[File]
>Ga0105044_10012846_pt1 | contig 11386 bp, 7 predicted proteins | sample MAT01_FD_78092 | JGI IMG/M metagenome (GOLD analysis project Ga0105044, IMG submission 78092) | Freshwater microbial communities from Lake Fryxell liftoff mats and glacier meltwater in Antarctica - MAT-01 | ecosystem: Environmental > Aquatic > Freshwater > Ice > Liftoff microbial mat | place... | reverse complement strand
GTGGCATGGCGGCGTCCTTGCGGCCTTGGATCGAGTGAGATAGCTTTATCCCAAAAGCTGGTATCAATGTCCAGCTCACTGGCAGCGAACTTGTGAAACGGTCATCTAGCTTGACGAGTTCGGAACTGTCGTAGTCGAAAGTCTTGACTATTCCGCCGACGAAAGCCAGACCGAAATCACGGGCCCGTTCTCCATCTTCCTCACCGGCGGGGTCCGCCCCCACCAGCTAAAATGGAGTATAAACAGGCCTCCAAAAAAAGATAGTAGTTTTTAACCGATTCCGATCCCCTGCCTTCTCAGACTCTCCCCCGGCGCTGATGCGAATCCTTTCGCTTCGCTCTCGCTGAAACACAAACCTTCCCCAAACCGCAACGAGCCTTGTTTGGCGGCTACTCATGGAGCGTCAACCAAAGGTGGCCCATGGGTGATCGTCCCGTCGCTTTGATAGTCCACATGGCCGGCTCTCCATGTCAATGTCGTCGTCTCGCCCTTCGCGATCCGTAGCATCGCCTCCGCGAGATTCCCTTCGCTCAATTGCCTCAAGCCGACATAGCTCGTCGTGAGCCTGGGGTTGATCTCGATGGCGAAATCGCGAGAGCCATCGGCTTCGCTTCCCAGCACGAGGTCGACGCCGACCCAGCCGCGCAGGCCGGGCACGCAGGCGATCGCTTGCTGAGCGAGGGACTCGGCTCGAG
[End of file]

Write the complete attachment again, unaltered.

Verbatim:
>Ga0105044_10012846_pt1 | contig 11386 bp, 7 predicted proteins | sample MAT01_FD_78092 | JGI IMG/M metagenome (GOLD analysis project Ga0105044, IMG submission 78092) | Freshwater microbial communities from Lake Fryxell liftoff mats and glacier meltwater in Antarctica - MAT-01 | ecosystem: Environmental > Aquatic > Freshwater > Ice > Liftoff microbial mat | place... | reverse complement strand
GTGGCATGGCGGCGTCCTTGCGGCCTTGGATCGAGTGAGATAGCTTTATCCCAAAAGCTGGTATCAATGTCCAGCTCACTGGCAGCGAACTTGTGAAACGGTCATCTAGCTTGACGAGTTCGGAACTGTCGTAGTCGAAAGTCTTGACTATTCCGCCGACGAAAGCCAGACCGAAATCACGGGCCCGTTCTCCATCTTCCTCACCGGCGGGGTCCGCCCCCACCAGCTAAAATGGAGTATAAACAGGCCTCCAAAAAAAGATAGTAGTTTTTAACCGATTCCGATCCCCTGCCTTCTCAGACTCTCCCCCGGCGCTGATGCGAATCCTTTCGCTTCGCTCTCGCTGAAACACAAACCTTCCCCAAACCGCAACGAGCCTTGTTTGGCGGCTACTCATGGAGCGTCAACCAAAGGTGGCCCATGGGTGATCGTCCCGTCGCTTTGATAGTCCACATGGCCGGCTCTCCATGTCAATGTCGTCGTCTCGCCCTTCGCGATCCGTAGCATCGCCTCCGCGAGATTCCCTTCGCTCAATTGCCTCAAGCCGACATAGCTCGTCGTGAGCCTGGGGTTGATCTCGATGGCGAAATCGCGAGAGCCATCGGCTTCGCTTCCCAGCACGAGGTCGACGCCGACCCAGCCGCGCAGGCCGGGCACGCAGGCGATCGCTTGCTGAGCGAGGGACTCGGCTCGAG